Hi everyone, I had a bit of a revelation last night. I was working on my scientism video, part 2, and realized that I had fallen into the trap of what Freud and Jung called parapraxis.

Parapraxes are usually thought to be slips of the tongue or pen that apparently reveal our unconscious wishes and motivations. But as I outline here, they can also refer to any kind of mistake that could arise from some unresolved complex, persistent bias, deep desire or, as Jung suggests, interpersonal situation.

So my little parapraxis involved misreading a fairly clear passage about the likelihood of adopted children developing so-called schizophrenia if one of their biological parents suffered from the condition.

In my initial reading, I didn’t see or process the word “biological” and interpreted the following to mean that adopted kids are more likely to contract the ‘disease,’ as the authors put it, if one of their adoptive parents has so-called schizophrenia, which would strengthen the case that schizophrenia arises from learned psychological and cultural influences.

When I realized my mistake last night I was mildly surprised and disappointed because this quote was to be the linchpin of my overall argument that many psychological ‘disorders’ could have very different outcomes in different cultural settings. So I almost quit the project because recording a new vocal segment would be a bit long and involved, given my current tech setup.

But then I thought about it. The fact that those adopted kids with a ‘schizophrenic’ biological parent are more likely to contract the ‘disease’ is still a correlational event. If those parents and kids were raised in a very different kind of social order, might not at least some of them come out as artists, creators, and innovators, or perhaps as mystics, seers, or prophets?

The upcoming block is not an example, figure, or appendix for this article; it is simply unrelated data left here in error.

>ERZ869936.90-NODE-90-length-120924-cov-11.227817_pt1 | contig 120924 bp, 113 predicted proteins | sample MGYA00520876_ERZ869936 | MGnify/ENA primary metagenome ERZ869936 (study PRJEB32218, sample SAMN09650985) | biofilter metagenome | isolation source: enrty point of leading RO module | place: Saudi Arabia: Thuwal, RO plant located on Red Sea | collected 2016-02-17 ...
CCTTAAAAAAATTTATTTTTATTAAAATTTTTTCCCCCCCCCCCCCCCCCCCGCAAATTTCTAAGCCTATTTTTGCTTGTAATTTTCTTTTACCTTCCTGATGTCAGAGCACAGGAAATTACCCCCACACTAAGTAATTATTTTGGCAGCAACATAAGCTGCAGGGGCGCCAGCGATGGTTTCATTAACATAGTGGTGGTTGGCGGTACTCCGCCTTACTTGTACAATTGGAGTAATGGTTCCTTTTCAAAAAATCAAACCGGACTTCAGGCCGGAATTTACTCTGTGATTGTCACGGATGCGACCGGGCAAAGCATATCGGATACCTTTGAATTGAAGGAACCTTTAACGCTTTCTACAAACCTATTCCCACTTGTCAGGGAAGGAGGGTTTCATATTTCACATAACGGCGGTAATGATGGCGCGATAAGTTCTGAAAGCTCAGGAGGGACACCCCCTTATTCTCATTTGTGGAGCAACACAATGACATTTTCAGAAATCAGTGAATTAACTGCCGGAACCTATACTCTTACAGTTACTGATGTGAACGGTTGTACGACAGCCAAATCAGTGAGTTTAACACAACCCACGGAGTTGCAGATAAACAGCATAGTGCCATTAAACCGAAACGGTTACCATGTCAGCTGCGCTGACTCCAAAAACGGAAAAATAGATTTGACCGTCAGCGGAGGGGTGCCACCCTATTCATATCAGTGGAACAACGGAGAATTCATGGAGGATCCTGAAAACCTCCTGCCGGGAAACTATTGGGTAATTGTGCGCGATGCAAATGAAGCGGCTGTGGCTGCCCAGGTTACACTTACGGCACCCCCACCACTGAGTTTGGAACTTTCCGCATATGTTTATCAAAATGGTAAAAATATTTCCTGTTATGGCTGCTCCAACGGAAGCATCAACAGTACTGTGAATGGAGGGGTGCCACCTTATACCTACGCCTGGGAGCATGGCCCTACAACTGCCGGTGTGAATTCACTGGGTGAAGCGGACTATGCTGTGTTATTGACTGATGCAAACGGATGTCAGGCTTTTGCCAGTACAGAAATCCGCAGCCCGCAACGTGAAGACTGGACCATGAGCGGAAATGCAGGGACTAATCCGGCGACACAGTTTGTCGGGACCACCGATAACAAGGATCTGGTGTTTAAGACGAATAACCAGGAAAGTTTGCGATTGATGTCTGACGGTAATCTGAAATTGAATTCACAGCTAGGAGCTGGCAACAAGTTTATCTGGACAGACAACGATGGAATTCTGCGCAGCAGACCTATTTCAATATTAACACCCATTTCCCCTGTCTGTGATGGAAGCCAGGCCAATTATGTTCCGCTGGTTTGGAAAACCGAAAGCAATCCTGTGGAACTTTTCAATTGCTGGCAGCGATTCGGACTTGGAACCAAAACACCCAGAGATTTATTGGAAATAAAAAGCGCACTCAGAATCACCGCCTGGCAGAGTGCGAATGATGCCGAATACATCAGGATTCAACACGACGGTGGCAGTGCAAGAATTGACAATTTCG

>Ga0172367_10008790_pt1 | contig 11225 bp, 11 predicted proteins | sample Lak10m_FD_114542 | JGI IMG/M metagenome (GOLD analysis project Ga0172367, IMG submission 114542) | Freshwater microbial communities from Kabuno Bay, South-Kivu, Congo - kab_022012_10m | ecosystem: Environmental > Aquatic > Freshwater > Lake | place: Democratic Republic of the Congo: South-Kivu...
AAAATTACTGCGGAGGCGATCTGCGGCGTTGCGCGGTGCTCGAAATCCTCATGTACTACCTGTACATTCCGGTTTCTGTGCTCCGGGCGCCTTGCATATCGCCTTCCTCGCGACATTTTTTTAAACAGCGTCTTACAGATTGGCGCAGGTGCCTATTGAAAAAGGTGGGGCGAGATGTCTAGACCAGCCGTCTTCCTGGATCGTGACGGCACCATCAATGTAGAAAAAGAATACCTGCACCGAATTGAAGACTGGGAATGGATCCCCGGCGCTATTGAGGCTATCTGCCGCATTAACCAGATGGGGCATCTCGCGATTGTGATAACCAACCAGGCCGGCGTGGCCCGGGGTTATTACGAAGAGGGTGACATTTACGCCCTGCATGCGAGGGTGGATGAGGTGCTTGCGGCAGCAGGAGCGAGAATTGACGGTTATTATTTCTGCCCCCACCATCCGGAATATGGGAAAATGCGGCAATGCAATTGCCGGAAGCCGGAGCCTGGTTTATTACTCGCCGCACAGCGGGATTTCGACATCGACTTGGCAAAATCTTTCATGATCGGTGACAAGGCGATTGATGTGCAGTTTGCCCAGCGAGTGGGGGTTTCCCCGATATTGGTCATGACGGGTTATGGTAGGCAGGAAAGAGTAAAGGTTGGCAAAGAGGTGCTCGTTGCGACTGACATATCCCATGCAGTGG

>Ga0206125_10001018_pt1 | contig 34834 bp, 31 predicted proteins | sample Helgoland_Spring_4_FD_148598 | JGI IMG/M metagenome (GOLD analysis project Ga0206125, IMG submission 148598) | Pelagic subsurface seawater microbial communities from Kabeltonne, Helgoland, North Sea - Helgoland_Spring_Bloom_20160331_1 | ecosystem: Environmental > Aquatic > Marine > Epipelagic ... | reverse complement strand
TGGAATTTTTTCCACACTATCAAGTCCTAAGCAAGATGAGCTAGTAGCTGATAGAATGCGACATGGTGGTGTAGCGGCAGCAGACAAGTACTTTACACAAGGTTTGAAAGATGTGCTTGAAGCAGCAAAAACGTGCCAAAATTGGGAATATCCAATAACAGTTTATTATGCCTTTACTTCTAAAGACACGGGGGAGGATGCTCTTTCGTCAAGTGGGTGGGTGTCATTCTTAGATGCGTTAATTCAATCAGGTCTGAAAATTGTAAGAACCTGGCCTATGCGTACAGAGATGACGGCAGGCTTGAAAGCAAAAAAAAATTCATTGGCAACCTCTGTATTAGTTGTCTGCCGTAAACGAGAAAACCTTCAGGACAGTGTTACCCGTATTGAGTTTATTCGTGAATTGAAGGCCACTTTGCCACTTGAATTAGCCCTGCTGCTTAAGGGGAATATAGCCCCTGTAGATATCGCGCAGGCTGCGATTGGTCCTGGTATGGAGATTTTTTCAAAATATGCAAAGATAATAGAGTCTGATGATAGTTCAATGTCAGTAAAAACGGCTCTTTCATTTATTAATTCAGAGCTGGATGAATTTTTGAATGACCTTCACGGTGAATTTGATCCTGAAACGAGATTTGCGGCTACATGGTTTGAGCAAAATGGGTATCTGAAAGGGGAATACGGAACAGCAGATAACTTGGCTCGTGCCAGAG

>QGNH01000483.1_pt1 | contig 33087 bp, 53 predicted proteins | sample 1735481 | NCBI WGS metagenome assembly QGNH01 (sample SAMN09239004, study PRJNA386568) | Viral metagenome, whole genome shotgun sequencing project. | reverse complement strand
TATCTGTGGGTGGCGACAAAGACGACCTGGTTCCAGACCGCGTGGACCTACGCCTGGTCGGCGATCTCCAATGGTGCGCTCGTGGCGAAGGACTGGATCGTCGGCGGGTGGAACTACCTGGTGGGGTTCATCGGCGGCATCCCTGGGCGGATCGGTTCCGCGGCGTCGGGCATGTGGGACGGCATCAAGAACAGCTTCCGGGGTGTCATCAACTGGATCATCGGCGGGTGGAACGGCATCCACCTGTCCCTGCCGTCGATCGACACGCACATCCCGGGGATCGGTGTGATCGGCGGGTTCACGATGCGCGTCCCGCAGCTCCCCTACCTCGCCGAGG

How would psychiatry view John the Baptist today? John ran around eating locusts and wild honey, he probably appeared quite ragged while enthusiastically preaching that the Messiah was about to arrive.

We know that John was a strange character wearing a garment of camel hair and a little leather belt around his waist and his food was locusts and wild honey. (Ordinary Time)

I’m not sure how psychiatry would respond to someone like John, to be honest. But I think a good percentage of psychiatrists would try to medicate him.

Portrayal of John the Baptist
A depiction of John the Baptist

At any rate, I am forging ahead with the video, sans my current spoken commentary around that particular quote.

I still think a case can be made that cultural and certainly political biases may play a significant role in the interpretation of what we now call mental illness.

You won’t hear this argument too often. And that’s why I think it’s important to go ahead with my video, despite almost slipping on the banana! 😁